Mallory Alexandre (University Paul-Valéry Montpellier 3, France)

“My roots go down to the depths of the world”: Virginia Woolf’s Humble Short Fiction

 

16h Coffee break (Jardin d’hiver)

 

Auditorium

16h30 Short Story Readings 2

 

20h Dinner in town

 

 

 

Saturday 19 October

 

9h30 Parallel panels

Regional and National Identities (Auditorium)

Chair: Ann Marie Einhaus

Alda Correia (New University, Lisbon, Portugal)

Regionalist Short Fiction as Humble Fiction

Gérald Préher (UC Lille, France)

Shirley Ann Grau’s “The Empty Night”: The Humble Story Behind a Pulitzer-Prize Winner

Kritika Chettri (University of North Bengal, India)

The Nepali Short Story and its Humble Conflicts

 

Invisibilities 2 (Salle Kouros)

Chair: Xavier Le Brun

Leila Haghshenas (University Paul-Valéry Montpellier 3, France)

Humbled Selves in Leonard Woolf’s Short Fiction

Tina Terradillos (University Paul-Valéry Montpellier 3, France)

Radclyffe Hall’s Short Fiction: A Humble Ethics of the Flawed

Sylvie Maurel (University Toulouse Jean-Jaurès, France)

From Minority to Humility: Jean Rhys's Short Fiction

 

11h Coffee break (Jardin d’hiver)

 

11h30 Parallel panels

 

Specific Forms (Auditorium)

Chair: Ailsa Cox

Ashutosh Bhardwaj (Indian Institute of Advanced Study, Shimla, India)

Conversations between the Story and the Novel: Reflections on the Self and the Other

Jane Alexander (University of Edinburgh, UK)

Writing chronic illness in short fiction

María Augusta Albuja Aguilar (Complutense University, Madrid)

“The Laughing Man”: A Humble Frame Story by J.D. Salinger

 

 

Readers (Salle Kouros)

Chair: Sandrine Sorlin

Amanda Bigler (University of Lille, France)

Empathic Second-Person Narrators in Short Fiction

Dan Powell (University of Leicester, UK)

The shape of the British Short Story in the Mid-twentieth Century: Developing a Preclosural Methodology for Writing Short Fiction

John D. Rutter (University of Central Lancashire, UK)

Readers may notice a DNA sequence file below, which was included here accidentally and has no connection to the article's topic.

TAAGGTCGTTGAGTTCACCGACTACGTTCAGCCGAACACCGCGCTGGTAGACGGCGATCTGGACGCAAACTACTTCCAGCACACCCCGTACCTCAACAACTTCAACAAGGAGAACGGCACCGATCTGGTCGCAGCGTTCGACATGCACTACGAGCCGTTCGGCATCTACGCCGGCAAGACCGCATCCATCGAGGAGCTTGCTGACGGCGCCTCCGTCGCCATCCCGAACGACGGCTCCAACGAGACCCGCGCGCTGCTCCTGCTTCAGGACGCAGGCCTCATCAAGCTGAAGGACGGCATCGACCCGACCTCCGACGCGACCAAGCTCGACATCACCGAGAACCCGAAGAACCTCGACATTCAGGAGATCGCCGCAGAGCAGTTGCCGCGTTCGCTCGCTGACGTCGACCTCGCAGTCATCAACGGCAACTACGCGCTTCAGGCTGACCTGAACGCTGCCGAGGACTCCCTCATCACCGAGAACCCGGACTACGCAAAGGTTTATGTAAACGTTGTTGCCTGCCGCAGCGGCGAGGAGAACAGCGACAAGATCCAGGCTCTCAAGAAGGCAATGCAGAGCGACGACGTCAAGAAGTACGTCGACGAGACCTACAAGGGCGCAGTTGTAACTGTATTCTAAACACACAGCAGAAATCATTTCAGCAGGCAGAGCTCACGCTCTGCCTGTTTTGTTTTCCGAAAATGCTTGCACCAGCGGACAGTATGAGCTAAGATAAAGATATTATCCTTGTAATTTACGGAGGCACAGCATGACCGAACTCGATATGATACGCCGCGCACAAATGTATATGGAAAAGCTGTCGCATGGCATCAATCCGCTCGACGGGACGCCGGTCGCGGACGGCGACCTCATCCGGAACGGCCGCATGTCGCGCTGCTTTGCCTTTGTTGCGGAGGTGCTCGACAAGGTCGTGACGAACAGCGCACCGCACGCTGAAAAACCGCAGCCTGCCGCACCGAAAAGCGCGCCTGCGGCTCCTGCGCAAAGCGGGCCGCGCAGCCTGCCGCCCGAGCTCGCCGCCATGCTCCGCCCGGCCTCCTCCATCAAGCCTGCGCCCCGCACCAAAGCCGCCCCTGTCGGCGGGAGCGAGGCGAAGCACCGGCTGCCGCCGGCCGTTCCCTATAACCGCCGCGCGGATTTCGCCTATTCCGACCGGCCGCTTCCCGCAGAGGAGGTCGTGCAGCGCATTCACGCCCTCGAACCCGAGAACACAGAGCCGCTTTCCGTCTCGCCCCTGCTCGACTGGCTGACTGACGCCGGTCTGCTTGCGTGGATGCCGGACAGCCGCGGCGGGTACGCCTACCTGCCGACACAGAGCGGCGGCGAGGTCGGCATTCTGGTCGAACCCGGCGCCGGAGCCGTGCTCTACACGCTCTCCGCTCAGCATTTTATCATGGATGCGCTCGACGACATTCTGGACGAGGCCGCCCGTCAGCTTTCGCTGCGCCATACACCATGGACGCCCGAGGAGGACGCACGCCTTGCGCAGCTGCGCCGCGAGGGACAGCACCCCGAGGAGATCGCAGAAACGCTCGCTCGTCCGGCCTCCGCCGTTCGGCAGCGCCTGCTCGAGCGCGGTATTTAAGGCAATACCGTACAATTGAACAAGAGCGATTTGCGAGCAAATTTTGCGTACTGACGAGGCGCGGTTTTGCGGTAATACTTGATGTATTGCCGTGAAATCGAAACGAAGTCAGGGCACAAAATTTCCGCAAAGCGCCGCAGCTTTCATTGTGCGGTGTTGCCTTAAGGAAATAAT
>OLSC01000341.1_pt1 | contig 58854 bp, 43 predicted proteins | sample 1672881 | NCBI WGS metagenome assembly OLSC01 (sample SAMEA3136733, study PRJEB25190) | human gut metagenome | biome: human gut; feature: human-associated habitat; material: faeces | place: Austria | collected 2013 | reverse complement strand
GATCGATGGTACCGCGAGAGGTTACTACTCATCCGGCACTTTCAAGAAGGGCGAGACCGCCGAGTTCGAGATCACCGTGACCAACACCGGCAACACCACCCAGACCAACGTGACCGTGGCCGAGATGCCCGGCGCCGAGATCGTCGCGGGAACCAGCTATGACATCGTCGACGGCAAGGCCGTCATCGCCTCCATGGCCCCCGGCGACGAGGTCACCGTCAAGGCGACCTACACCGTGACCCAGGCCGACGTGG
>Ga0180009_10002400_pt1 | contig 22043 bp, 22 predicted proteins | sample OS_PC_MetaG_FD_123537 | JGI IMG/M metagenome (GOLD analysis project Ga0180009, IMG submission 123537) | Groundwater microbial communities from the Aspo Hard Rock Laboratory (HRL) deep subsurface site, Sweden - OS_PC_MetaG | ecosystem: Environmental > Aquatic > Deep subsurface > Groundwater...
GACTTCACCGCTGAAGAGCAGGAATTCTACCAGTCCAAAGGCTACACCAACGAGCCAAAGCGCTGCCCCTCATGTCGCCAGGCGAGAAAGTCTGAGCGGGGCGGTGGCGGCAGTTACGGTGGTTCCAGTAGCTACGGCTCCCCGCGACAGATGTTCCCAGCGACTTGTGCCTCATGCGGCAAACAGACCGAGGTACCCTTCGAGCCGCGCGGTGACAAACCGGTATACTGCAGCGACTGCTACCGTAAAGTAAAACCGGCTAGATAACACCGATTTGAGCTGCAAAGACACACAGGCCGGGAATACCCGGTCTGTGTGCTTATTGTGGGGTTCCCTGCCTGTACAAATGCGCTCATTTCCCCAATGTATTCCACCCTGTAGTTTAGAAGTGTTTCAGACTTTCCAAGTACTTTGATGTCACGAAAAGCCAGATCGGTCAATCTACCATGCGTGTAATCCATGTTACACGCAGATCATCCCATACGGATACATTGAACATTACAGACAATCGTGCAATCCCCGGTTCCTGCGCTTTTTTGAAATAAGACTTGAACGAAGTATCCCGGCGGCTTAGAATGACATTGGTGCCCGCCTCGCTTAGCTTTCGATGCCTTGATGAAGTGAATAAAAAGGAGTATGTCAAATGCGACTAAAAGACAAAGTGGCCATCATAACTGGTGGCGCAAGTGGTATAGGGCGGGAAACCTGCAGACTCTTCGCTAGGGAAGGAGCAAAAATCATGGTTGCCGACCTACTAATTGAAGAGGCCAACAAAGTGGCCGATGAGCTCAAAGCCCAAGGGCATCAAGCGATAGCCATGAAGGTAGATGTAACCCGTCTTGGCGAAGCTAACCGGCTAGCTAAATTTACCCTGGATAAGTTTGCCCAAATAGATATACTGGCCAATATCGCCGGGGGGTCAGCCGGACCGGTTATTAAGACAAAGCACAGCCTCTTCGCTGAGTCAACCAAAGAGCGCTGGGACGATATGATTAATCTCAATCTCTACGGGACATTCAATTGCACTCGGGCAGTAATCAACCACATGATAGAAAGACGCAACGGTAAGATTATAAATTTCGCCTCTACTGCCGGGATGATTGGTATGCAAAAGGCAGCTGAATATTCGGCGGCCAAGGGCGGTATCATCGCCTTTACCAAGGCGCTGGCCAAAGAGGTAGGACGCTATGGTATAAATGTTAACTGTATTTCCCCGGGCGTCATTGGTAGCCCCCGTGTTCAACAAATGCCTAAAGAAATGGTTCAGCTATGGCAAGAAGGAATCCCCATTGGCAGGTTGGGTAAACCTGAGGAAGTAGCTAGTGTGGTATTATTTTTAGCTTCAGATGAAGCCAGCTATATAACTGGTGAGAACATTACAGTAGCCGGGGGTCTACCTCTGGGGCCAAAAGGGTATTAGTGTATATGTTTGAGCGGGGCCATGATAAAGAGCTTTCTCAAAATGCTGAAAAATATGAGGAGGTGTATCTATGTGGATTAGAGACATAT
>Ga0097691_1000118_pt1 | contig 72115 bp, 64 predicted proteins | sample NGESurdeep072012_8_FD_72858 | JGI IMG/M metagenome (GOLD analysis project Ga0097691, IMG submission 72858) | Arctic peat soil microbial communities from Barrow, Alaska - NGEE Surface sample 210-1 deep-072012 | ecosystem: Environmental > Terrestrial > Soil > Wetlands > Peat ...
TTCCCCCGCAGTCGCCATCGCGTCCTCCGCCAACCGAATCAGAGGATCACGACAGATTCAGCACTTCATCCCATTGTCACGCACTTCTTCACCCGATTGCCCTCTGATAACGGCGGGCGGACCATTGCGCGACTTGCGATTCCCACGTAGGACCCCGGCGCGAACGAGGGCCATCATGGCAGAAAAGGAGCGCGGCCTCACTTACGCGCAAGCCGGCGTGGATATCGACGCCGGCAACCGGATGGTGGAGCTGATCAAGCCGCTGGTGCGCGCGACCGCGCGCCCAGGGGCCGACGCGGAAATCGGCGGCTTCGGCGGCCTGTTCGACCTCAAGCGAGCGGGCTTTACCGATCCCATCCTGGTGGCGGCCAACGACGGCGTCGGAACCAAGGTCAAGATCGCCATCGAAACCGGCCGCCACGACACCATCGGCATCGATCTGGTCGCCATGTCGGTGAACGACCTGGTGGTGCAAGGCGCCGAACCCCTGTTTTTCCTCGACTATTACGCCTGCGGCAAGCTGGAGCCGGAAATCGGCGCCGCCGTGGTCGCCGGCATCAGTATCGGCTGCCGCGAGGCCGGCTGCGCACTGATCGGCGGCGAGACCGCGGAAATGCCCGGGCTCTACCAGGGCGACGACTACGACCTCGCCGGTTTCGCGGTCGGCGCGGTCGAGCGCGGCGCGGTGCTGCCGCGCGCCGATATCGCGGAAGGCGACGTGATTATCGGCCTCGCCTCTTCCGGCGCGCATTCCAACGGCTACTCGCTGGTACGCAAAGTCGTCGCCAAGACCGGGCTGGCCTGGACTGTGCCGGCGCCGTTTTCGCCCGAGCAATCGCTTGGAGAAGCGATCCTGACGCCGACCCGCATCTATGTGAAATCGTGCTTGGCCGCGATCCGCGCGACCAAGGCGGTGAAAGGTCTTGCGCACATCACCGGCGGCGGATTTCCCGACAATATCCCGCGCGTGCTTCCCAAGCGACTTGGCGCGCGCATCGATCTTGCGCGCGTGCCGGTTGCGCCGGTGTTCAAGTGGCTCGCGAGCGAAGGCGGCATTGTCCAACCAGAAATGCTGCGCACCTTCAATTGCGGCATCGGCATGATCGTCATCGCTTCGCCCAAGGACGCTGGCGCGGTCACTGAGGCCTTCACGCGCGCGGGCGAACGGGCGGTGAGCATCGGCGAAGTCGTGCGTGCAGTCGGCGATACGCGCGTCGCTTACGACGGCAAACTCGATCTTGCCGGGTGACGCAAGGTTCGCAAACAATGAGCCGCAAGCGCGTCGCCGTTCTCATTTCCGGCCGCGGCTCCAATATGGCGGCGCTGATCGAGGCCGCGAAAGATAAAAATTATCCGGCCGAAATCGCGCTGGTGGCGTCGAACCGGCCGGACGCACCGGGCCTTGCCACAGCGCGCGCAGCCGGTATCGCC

The Death of the Reader

 

13h Lunch (Salle Médicis)

 

Tour of Montpellier

Musée Fabre

Call for papers

Short Fiction as Humble Fiction/Reframing Short Fiction as Humble Fiction?

The title of this conference may sound like a provocative statement. It may suggest a return to a definition of the genre as a minor one, as it was the case in the 19th century, before the golden age of the short story in modernist times, when the short story was understood as being subservient to the novel (it ‘was once the condensed novel’, as Elizabeth Bowen put it) or used as a filler, in the serialization of Victorian novels.

This is obviously not what the conference means to do. We would like to reverse the perspective and claim short fiction not exactly as a minor genre but as a humble one. As a humble genre, what can the short story do that the novel cannot?  What can it better convey?

We suggest to use the ‘humble’ as a critical tool that may help reframe and redefine short fiction, a notoriously elusive genre. How do short story writers deal with humble subjects - humble humans (the poor, the marginal, the outcasts, the disabled, etc.) and non-humans (animals, plants, objects), the ordinary, the everyday, the domestic, the prosaic, etc.? How do they draw attention to what tends to be disregarded or neglected and how do they play with attention and inattention (Gardiner)? What rhetorical and stylistic devices do they use? What happens when they broach humble topics with humble tools, a bare, minimal style, for instance? How does the humble form of the short story – its brevity – fit humble topics?  Does the conjunction of the two give the short story a minor status or can it be empowering? In other words, should the humble be regarded as a synonym of ‘minor’ or as a quality and a capability (Nussbaum)?